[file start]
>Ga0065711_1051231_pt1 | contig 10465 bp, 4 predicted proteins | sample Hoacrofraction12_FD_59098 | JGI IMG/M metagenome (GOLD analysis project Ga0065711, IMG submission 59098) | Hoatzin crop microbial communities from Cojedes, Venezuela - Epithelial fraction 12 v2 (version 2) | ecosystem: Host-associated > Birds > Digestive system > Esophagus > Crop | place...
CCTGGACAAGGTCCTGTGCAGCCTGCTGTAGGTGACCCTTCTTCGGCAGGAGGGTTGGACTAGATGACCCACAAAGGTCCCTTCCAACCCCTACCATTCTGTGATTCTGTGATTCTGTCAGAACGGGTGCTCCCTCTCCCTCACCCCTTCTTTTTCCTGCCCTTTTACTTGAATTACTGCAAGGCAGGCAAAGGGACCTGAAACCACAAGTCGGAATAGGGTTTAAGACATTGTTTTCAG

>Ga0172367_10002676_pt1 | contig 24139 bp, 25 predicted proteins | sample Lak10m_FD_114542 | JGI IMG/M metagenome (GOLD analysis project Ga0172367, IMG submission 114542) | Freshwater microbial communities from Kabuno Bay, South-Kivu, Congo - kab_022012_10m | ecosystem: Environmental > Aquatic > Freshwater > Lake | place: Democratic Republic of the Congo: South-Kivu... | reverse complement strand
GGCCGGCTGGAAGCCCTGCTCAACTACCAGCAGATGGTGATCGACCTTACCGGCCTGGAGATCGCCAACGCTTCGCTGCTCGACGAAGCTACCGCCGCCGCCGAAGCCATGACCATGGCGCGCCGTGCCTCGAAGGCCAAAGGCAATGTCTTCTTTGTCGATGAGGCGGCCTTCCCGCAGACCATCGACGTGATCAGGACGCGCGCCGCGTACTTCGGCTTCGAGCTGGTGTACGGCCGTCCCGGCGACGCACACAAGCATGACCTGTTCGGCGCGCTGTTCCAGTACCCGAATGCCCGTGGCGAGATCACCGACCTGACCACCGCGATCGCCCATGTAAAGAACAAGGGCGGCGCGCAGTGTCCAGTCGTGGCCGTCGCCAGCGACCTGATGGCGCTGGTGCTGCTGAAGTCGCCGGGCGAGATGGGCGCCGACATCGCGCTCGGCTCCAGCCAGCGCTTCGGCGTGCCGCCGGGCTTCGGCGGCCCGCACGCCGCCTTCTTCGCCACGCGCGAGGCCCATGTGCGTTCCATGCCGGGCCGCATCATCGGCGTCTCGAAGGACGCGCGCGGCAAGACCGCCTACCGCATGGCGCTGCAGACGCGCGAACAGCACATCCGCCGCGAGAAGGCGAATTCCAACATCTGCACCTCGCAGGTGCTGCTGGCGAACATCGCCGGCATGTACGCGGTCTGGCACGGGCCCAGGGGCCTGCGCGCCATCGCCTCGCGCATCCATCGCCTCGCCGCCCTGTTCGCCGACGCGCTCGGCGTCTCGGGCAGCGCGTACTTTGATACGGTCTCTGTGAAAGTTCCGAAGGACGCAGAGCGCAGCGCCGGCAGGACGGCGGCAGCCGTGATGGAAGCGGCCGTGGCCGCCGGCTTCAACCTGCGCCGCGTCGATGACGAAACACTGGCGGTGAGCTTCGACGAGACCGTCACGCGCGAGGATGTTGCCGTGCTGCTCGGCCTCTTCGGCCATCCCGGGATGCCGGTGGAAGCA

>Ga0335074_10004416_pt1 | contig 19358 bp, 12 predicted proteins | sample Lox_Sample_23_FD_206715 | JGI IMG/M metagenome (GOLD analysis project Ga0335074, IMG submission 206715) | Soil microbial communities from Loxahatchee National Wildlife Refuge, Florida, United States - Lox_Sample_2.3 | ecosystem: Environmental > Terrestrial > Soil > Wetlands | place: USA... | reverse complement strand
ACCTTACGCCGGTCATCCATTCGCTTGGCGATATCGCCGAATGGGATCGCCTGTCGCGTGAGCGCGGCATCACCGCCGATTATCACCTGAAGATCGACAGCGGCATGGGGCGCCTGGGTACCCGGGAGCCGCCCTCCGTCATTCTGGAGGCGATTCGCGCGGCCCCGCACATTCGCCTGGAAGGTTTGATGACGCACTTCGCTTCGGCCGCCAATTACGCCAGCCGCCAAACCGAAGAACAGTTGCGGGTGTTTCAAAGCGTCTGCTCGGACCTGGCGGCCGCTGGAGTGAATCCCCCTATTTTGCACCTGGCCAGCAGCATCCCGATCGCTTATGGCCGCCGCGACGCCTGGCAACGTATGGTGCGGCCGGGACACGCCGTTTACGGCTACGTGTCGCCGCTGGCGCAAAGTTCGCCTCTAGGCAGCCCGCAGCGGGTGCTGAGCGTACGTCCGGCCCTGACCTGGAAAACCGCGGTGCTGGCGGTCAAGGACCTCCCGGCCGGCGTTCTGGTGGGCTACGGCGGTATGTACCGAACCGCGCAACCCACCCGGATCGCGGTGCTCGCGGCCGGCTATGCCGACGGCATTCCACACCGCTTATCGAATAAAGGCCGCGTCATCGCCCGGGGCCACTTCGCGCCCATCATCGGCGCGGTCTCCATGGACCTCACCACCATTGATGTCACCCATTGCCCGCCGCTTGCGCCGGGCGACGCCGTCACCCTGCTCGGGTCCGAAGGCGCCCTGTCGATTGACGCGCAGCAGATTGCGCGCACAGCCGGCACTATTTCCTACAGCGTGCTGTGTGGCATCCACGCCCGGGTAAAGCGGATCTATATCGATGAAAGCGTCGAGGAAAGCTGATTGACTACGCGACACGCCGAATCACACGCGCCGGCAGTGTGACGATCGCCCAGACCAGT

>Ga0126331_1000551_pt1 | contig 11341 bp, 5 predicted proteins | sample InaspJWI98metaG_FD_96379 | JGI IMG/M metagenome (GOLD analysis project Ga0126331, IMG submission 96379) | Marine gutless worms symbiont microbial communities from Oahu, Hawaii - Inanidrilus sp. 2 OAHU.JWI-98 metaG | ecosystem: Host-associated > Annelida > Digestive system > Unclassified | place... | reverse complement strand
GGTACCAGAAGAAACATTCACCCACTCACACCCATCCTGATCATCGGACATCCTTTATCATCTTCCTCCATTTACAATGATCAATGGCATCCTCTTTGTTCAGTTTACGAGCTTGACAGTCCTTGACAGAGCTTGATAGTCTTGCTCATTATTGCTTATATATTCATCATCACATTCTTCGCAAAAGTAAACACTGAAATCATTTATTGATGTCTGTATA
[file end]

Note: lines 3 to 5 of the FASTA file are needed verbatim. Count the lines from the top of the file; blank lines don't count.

>Ga0172367_10002676_pt1 | contig 24139 bp, 25 predicted proteins | sample Lak10m_FD_114542 | JGI IMG/M metagenome (GOLD analysis project Ga0172367, IMG submission 114542) | Freshwater microbial communities from Kabuno Bay, South-Kivu, Congo - kab_022012_10m | ecosystem: Environmental > Aquatic > Freshwater > Lake | place: Democratic Republic of the Congo: South-Kivu... | reverse complement strand
GGCCGGCTGGAAGCCCTGCTCAACTACCAGCAGATGGTGATCGACCTTACCGGCCTGGAGATCGCCAACGCTTCGCTGCTCGACGAAGCTACCGCCGCCGCCGAAGCCATGACCATGGCGCGCCGTGCCTCGAAGGCCAAAGGCAATGTCTTCTTTGTCGATGAGGCGGCCTTCCCGCAGACCATCGACGTGATCAGGACGCGCGCCGCGTACTTCGGCTTCGAGCTGGTGTACGGCCGTCCCGGCGACGCACACAAGCATGACCTGTTCGGCGCGCTGTTCCAGTACCCGAATGCCCGTGGCGAGATCACCGACCTGACCACCGCGATCGCCCATGTAAAGAACAAGGGCGGCGCGCAGTGTCCAGTCGTGGCCGTCGCCAGCGACCTGATGGCGCTGGTGCTGCTGAAGTCGCCGGGCGAGATGGGCGCCGACATCGCGCTCGGCTCCAGCCAGCGCTTCGGCGTGCCGCCGGGCTTCGGCGGCCCGCACGCCGCCTTCTTCGCCACGCGCGAGGCCCATGTGCGTTCCATGCCGGGCCGCATCATCGGCGTCTCGAAGGACGCGCGCGGCAAGACCGCCTACCGCATGGCGCTGCAGACGCGCGAACAGCACATCCGCCGCGAGAAGGCGAATTCCAACATCTGCACCTCGCAGGTGCTGCTGGCGAACATCGCCGGCATGTACGCGGTCTGGCACGGGCCCAGGGGCCTGCGCGCCATCGCCTCGCGCATCCATCGCCTCGCCGCCCTGTTCGCCGACGCGCTCGGCGTCTCGGGCAGCGCGTACTTTGATACGGTCTCTGTGAAAGTTCCGAAGGACGCAGAGCGCAGCGCCGGCAGGACGGCGGCAGCCGTGATGGAAGCGGCCGTGGCCGCCGGCTTCAACCTGCGCCGCGTCGATGACGAAACACTGGCGGTGAGCTTCGACGAGACCGTCACGCGCGAGGATGTTGCCGTGCTGCTCGGCCTCTTCGGCCATCCCGGGATGCCGGTGGAAGCA

>Ga0335074_10004416_pt1 | contig 19358 bp, 12 predicted proteins | sample Lox_Sample_23_FD_206715 | JGI IMG/M metagenome (GOLD analysis project Ga0335074, IMG submission 206715) | Soil microbial communities from Loxahatchee National Wildlife Refuge, Florida, United States - Lox_Sample_2.3 | ecosystem: Environmental > Terrestrial > Soil > Wetlands | place: USA... | reverse complement strand